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Re: [PATCH] HTTPS/TLS CA certificates in base

> Date: Sun, 20 Aug 2023 05:43:23 +0200
> From: Jan Danielsson <>
>     My objection in the past has been along the line of:  If an 
> organization is not willing to keep a CA bundle up-to-date for a user, 
> then it should not dump a CA bundle that may grow stale onto their 
> system either.  But that's more of a "pick a well-trusted CA bundle, and 
> provide a mirror of it that people can synchronize from -- and keep it 
> up-to-date." argument, rather than a "don't do it" argument.

Here's what I wrote in the original message:

> > Some objections in the past included:
> > [...]
> > - We can't do this until we have a way to ship automatic updates
> >   frequently enough to remove compromised CAs' certificates.
> >   => It is true we need a better automatic update story, especially
> >      for security patches, but that's not specific to CAs.
> >   => Removal mostly happens because of expiry or disuse, not for audit
> >      failure or compromise.  Although it does happen, removal for
> >      audit failure is rare, and removal for compromise is extremely
> >      rare.
> >   => Even before we implement automatic updates, under this proposal
> >      NetBSD security advisories can provide quick and easy steps for
> >      remediation to exclude individual CA certificates.

More details below.

>     Will the in-tree bundle be updated regularly?  I could probably live 
> with "Keep your NetBSD base system updated to keep your CA bundle 
> updated", but if I would rebuild my systems from the latest sources and 
> not get the latest bundle I'd probably find it to be a little annoying.

Yes, the idea is to keep it updated regularly.

The last upstream update was on 2023-07-19.  The last one before that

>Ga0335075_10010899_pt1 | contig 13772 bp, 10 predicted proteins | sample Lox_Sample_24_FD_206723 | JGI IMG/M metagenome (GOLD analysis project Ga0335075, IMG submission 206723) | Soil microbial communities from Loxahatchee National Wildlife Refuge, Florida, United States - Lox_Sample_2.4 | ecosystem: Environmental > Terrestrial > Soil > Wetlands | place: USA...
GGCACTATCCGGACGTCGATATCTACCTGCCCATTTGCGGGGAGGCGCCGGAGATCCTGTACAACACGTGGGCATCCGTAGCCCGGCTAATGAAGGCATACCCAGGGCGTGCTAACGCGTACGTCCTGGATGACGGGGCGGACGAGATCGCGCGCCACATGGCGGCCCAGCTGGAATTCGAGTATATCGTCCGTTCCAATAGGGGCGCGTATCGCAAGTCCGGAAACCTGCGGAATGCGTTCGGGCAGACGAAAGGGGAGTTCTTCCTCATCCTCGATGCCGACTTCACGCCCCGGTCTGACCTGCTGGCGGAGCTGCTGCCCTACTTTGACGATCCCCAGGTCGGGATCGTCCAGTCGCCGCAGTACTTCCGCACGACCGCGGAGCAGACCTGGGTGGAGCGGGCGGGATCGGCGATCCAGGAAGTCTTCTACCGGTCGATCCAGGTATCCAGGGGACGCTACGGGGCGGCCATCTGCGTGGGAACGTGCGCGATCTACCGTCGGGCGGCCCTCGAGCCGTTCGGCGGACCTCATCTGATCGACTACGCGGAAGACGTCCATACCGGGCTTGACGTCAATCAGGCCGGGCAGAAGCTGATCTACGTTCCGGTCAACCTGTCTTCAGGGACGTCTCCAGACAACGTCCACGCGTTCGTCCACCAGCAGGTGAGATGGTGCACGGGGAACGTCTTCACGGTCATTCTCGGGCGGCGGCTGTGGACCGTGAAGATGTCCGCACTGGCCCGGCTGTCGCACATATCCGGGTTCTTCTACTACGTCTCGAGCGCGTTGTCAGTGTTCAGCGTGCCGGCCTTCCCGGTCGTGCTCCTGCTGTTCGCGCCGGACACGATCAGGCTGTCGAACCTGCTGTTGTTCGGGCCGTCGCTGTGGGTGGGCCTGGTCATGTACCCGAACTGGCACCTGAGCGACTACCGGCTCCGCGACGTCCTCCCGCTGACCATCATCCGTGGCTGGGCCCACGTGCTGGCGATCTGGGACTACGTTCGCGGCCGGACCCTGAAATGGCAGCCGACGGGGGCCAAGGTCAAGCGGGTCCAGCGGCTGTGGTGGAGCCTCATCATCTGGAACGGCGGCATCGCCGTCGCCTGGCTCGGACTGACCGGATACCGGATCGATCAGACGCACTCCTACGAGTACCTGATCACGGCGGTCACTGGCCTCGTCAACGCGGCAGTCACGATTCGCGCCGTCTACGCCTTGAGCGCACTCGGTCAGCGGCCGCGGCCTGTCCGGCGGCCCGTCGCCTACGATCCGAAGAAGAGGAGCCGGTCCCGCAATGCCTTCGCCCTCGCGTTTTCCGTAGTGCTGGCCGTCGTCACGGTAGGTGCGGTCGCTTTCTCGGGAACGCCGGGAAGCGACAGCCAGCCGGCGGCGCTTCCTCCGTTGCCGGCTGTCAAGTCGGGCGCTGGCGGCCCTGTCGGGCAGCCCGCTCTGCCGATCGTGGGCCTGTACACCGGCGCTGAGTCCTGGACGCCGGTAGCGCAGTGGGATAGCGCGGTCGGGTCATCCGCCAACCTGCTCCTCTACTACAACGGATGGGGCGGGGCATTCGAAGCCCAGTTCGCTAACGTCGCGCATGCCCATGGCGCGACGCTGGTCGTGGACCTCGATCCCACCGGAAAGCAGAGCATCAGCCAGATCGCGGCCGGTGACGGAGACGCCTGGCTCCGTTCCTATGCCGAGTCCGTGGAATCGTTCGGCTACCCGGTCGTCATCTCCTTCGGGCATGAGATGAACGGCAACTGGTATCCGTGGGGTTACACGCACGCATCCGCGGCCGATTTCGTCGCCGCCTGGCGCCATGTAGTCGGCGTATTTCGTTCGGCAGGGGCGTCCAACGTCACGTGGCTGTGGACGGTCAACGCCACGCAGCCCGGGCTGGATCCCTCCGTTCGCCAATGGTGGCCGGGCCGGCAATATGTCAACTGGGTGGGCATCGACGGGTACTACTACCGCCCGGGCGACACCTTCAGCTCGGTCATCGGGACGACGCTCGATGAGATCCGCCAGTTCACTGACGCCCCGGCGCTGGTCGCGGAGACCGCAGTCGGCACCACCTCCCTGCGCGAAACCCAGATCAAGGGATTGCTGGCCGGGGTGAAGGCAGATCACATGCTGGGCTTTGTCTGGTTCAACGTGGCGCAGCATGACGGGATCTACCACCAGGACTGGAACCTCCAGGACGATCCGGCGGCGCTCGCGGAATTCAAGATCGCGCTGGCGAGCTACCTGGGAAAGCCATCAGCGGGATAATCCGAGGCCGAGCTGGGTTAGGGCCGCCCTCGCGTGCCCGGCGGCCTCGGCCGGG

was 2022-11-29.  This is not high frequency, so it shouldn't be much
of a maintenance burden; we have other upstream software that updates
with higher frequency.  Here's the commit log:

The most recent security-relevant incident was on 2022-11-30 when
TrustCor flunked public scrutiny.  (But there was no evidence of
mis-issued certificates.)

>     Rhetorical Devil's advocate question:  What's the potential blast 
> radius for the worst case scenario where a CA's private key is 
> compromised before its certificate expires and a bunch of NetBSD users 
> don't update their bundle for two years?

This is no different from any other security issue on a machine on the

Once we have an automatic update system, upstream updates to
certdata.txt can be carried through it.

Until then, we can continue doing what we've been doing for security
issues: publish a security advisory.

The security advisory can include the following one-liner step for

# certctl untrust /usr/share/mozilla/certs/server/Acme_Certs_and_Roadrunner_Traps.pem

Alternatively, you can keep doing what you were doing with (say)
mozilla-rootcerts or ca-certificates from pkgsrc, by overwriting
/etc/openssl/certs.conf as follows to ensure that, when you update
NetBSD, certctl(8) won't clobber the /etc/openssl/certs directory
populated by the package:

# cat <<EOF >/etc/openssl/certs.conf
netbsd-certctl 20230816

Alternatively, you could use the certctl(8) utility together with the
static .pem files of mozilla-rootcerts or ca-certificates (updated
through pkgsrc or pkg_add or pkgin) by changing the search path in
/etc/openssl/certs.conf and rerunning `certctl rehash'.

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